Principles of Marketing Chapter 8

Anything that can be offered to a market for attention, acquisition, use, or consumption that might satisfy a want or need
Any activity or benefit that one party can offer to another that is essentially intangible and does not result in the ownership of anything
Consumer product
Product bought by final consumer for personal consumption
Convenience product
Consumer product that the customer usually buys frequently, immediately, and with a minimum of comparison and buying effort
Shopping product
Consumer good that the customer, in the process of selection and purchase, characteristically compares on such bases as suitability, quality, price, and style
Specialty product
Consumer product with unique characteristics or brand identification for which a significant group of buyers is willing to make a special purchase effort
Unsought product
Consumer product that the consumer either does not know about or knows about but does not normally think of buying
Industrial product
Product bought by individuals and organizations for further processing or for use in conducting a business
Materials and parts
Raw materials and manufactured materials and parts usually sold directly to industrial users.
Capital items
Industrial products that aid in the buyer’s production or operations.
Supplies and services
Operating supplies, repair and maintenance items, and business services.
Organization/ Event marketing
Activities undertaken to create, maintain, or change attitudes and behavior of target consumers toward an organization.
Person marketing
Activities undertaken to create, maintain, or change attitudes and behavior of target consumers toward particular people.
Place marketing
Activities undertaken to create, maintain, or change attitudes and behavior of target consumers toward particular places.
Social marketing
The design, implementation, and control of programs seeking to increase the acceptability of a social idea, cause, or practice among a target group
Product or Service Attributes
Communicate and deliver the benefits of quality, features, style and design.
Product Quality Level
The level of quality that support the product’s positioning.
Product Conformance Quality
The product’s freedom from defects and consistency in delivering a targeted level of performance.
Product features
Competitive tool for differentiating a product from competitors’ products.
Assessed based on the value to the customer versus the cost to the company.
Product quality
The ability of a product to perform its functions—it includes the product’s overall durability, reliability, precision, ease of operation and repair, and other valued attributes
Appearance of the product.
A product’s usefulness as well as its looks.
A name, term, sign, symbol, or design, or a combination of these intended to identify the goods or services of one seller or group of sellers and to differentiate them from those of competitors
The activities of designing and producing the container or wrapper for a product
Identify the product or brand, describe attributes, and provide information.
Product line
A group of products that are closely related because they function in a similar manner, are sold to the same customer groups, are marketed through the same types of outlets, or fall within given price ranges
Product line length
The number of items in the product length.
Line stretching
Line filling
Product mix (or product assortment)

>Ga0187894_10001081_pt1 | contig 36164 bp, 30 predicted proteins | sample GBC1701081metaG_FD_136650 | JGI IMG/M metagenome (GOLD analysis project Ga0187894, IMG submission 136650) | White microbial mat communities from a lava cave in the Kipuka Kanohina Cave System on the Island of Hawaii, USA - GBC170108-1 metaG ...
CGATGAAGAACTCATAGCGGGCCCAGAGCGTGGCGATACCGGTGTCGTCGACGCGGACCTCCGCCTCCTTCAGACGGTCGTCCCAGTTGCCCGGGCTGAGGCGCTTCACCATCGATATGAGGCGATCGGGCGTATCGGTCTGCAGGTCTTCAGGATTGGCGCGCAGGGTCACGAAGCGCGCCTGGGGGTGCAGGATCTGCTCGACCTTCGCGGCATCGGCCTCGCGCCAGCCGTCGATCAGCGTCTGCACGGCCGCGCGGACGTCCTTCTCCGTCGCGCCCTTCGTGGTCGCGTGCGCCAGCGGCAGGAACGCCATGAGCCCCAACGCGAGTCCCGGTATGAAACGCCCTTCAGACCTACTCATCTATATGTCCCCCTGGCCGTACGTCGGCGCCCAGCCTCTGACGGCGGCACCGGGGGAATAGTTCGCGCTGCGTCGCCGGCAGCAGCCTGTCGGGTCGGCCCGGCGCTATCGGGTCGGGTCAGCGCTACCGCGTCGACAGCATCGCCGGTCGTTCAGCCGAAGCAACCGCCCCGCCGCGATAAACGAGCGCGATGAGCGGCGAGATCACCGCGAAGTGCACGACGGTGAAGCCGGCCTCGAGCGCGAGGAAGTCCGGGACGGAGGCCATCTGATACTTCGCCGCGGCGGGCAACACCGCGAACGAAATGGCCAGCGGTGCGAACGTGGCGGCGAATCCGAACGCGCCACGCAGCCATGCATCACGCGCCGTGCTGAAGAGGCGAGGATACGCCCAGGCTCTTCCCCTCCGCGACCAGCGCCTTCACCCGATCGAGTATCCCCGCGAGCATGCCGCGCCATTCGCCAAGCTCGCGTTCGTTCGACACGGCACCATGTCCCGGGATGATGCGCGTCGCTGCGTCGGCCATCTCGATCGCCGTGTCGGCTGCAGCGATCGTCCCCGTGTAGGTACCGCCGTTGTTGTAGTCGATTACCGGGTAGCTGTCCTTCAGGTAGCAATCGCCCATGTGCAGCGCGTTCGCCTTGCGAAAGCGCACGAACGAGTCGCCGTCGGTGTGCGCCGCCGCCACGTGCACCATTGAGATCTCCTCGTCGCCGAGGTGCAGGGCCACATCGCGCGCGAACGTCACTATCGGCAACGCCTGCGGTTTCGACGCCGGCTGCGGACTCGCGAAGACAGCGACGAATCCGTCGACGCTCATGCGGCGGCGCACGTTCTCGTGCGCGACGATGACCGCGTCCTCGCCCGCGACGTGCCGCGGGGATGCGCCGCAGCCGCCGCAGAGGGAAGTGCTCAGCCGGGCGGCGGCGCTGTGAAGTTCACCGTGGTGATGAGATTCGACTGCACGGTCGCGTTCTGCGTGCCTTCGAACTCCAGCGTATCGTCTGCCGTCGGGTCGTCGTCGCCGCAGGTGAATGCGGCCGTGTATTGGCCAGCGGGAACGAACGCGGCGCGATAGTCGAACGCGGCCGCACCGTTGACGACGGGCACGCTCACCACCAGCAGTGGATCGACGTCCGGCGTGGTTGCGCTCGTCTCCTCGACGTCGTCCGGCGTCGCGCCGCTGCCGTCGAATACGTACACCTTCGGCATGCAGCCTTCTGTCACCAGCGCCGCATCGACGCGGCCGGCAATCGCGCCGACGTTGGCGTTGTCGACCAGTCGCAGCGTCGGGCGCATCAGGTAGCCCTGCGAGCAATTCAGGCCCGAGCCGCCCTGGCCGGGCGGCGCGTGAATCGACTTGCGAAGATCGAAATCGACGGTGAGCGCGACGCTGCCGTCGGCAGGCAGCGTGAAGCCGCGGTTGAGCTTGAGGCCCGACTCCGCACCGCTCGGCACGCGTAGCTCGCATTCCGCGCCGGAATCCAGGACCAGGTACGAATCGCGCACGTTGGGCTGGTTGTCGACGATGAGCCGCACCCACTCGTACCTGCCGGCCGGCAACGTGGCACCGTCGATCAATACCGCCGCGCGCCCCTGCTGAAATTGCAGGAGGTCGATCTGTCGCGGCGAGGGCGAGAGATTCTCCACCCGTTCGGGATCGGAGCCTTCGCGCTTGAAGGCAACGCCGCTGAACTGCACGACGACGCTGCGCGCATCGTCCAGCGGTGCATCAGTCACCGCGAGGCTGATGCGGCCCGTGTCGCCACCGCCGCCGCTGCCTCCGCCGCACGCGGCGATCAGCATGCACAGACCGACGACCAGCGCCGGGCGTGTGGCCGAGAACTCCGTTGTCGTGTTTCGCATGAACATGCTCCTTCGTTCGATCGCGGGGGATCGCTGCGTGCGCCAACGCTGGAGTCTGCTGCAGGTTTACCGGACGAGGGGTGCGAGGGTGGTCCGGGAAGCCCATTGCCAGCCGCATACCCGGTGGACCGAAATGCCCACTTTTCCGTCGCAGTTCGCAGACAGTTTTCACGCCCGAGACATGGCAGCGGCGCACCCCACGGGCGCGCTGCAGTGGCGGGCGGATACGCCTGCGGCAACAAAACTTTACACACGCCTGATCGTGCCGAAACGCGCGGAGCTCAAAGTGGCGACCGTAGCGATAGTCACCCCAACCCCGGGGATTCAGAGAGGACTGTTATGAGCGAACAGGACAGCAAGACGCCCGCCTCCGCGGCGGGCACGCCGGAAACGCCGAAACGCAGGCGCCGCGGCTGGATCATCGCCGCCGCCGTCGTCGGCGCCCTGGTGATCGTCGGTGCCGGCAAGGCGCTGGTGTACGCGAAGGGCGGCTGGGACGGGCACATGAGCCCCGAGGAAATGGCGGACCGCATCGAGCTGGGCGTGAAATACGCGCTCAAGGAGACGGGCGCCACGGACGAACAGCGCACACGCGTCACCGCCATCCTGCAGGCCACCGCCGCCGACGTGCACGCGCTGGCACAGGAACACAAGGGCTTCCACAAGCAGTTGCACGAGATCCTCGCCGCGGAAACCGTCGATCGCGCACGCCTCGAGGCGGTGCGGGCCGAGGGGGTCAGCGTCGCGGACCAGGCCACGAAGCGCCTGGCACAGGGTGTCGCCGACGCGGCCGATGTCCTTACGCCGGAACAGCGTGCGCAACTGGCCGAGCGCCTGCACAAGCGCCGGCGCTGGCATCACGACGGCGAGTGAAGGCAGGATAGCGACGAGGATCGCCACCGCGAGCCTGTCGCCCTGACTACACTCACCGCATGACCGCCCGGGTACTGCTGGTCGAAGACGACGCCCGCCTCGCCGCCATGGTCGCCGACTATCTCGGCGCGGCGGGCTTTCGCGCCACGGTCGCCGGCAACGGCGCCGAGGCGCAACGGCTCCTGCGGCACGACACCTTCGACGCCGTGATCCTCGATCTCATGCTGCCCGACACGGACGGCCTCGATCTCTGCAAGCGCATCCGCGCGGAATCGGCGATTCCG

The set of all product lines and items that a particular seller offers for sale
Service intangibility
A major characteristic of services—they cannot be seen, tasted, felt, heard, or smelled before they are bought
Service inseparability
A major characteristic of services—they are produced and consumed at the same time and cannot be separated from their providers
Service variability
A major characteristic of services—their quality may vary greatly, depending on who provides them and when, where, and how
Service perishability
A major characteristic of services—they cannot be stored for later sale or use
Service-profit chain
The chain that links service firm profits with employee and customer satisfaction
Internal marketing
Marketing by a service firm to train and effectively motivate its customer-contact employees and all the supporting service people to work as a team to provide customer satisfaction
Interactive marketing
Marketing by a service firm that recognizes that perceived service quality depends heavily on the quality of buyer-seller interaction
Managing service differentiation
Creates a competitive advantage from the offer ( distinctive features) , delivery (more able and reliable customer contact people, environment, or process), and image (symbols and branding) of the service.
Managing service quality
Provides a competitive advantage by delivering consistently higher quality than its competitors.
Service quality
Always varies depending on interactions between employees and customers.
Managing service productivity
Refers to the cost side of marketing strategies for service firms.
Employee recruiting, hiring, and training strategies.
Service quantity and quality strategies.
Brand equity
The positive differential effect that knowing the brand name has on customer response to the product or service
Private brand (or store brand)
A brand created and owned by a reseller of a product or service
The practice of using the established brand names of two different companies on the same product
Line extension
Using a successful brand name to introduce additional items in a given product category under the same brand name, such as new flavors, forms, colors, added ingredients, or packaging sizes
Brand extension
Using a successful brand name to launch a new or modified product in a new category

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